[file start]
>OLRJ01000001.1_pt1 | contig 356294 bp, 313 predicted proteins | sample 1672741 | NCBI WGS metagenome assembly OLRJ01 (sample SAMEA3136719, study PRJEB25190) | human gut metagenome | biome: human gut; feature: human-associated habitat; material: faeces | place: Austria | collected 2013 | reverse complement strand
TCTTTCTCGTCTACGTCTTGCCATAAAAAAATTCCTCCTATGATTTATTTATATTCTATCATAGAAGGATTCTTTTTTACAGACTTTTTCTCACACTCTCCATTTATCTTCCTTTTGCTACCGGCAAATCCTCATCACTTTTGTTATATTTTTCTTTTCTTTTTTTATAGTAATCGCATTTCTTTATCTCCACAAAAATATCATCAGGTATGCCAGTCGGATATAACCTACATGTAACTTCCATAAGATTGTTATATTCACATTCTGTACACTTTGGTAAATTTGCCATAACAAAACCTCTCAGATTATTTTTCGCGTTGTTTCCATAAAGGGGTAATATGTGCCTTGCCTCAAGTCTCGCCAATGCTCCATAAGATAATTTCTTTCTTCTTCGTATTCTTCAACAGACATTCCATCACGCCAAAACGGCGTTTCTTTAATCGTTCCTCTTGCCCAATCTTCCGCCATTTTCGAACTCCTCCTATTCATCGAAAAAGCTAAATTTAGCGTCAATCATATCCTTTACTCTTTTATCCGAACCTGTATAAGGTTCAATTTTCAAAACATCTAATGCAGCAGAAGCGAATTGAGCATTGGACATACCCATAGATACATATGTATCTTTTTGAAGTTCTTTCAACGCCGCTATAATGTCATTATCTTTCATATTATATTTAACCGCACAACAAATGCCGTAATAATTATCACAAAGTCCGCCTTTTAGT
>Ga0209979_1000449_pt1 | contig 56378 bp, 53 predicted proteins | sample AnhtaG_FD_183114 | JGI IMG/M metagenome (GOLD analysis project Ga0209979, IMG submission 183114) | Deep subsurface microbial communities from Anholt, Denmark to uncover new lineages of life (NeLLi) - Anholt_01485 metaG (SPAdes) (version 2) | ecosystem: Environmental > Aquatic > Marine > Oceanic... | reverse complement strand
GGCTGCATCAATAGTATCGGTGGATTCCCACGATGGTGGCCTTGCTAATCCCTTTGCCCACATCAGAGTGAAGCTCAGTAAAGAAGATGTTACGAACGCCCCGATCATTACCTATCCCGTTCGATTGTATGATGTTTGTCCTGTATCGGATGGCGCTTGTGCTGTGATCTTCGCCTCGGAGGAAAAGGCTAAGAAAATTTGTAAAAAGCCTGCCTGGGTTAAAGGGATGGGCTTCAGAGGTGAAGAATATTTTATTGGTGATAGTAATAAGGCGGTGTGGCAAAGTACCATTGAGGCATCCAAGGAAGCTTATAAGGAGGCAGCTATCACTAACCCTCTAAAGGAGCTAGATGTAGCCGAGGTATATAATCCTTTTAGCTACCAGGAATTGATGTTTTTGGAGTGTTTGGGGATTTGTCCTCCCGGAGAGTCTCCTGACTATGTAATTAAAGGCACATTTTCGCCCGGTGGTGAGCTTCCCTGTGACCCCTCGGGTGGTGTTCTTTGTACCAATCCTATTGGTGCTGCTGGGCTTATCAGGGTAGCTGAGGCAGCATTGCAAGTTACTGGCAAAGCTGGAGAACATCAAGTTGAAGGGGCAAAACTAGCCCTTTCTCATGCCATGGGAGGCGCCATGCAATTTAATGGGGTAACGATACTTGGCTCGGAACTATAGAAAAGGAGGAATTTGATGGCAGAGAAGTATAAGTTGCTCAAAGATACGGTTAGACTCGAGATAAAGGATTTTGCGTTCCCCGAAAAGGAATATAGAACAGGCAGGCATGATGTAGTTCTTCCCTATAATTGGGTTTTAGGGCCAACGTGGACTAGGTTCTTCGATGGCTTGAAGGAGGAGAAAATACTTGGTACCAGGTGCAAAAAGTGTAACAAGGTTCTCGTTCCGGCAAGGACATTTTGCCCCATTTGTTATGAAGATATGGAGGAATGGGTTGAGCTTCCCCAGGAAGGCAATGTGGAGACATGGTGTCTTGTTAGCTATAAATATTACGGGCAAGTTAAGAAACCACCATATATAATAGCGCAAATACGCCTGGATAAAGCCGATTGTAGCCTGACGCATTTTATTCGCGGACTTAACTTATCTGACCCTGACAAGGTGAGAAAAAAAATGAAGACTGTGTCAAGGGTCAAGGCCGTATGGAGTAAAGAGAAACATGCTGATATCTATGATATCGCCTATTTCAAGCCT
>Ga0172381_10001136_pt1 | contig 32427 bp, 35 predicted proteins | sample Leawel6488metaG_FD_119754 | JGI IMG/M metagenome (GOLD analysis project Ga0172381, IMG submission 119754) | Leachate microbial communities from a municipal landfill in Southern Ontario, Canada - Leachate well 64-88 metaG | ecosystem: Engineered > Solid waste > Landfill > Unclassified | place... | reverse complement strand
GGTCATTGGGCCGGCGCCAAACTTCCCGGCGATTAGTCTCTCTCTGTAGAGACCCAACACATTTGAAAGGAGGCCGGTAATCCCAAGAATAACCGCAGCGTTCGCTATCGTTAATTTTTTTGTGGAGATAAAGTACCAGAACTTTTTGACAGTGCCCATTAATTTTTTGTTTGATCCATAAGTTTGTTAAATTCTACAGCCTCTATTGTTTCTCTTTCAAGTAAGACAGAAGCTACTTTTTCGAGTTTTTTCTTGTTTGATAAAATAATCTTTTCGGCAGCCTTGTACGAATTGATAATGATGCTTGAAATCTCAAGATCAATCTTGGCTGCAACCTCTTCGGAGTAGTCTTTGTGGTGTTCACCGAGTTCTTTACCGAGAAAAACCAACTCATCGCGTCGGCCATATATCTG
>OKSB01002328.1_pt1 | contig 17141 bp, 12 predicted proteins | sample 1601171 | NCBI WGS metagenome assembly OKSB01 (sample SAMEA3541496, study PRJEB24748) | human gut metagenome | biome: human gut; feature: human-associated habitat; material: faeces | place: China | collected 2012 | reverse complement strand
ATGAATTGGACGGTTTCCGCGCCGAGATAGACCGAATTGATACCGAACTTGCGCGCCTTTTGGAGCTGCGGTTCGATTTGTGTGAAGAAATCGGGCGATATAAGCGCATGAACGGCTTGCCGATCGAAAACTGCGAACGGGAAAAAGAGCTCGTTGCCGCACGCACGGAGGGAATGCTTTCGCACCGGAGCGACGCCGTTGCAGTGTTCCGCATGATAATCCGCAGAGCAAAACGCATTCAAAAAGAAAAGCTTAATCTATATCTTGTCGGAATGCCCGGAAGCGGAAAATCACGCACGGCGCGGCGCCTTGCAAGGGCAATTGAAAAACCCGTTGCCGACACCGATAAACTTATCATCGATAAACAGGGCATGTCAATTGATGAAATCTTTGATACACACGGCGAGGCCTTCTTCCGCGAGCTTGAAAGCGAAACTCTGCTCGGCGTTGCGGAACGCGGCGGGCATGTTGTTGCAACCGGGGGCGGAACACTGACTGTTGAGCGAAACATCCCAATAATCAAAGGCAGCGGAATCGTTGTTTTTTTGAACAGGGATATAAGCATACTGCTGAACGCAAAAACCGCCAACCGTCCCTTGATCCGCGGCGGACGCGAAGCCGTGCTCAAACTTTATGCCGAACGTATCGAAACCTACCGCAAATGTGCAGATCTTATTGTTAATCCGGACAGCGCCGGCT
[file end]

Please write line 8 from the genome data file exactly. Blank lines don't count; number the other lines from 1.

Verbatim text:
ATGAATTGGACGGTTTCCGCGCCGAGATAGACCGAATTGATACCGAACTTGCGCGCCTTTTGGAGCTGCGGTTCGATTTGTGTGAAGAAATCGGGCGATATAAGCGCATGAACGGCTTGCCGATCGAAAACTGCGAACGGGAAAAAGAGCTCGTTGCCGCACGCACGGAGGGAATGCTTTCGCACCGGAGCGACGCCGTTGCAGTGTTCCGCATGATAATCCGCAGAGCAAAACGCATTCAAAAAGAAAAGCTTAATCTATATCTTGTCGGAATGCCCGGAAGCGGAAAATCACGCACGGCGCGGCGCCTTGCAAGGGCAATTGAAAAACCCGTTGCCGACACCGATAAACTTATCATCGATAAACAGGGCATGTCAATTGATGAAATCTTTGATACACACGGCGAGGCCTTCTTCCGCGAGCTTGAAAGCGAAACTCTGCTCGGCGTTGCGGAACGCGGCGGGCATGTTGTTGCAACCGGGGGCGGAACACTGACTGTTGAGCGAAACATCCCAATAATCAAAGGCAGCGGAATCGTTGTTTTTTTGAACAGGGATATAAGCATACTGCTGAACGCAAAAACCGCCAACCGTCCCTTGATCCGCGGCGGACGCGAAGCCGTGCTCAAACTTTATGCCGAACGTATCGAAACCTACCGCAAATGTGCAGATCTTATTGTTAATCCGGACAGCGCCGGCT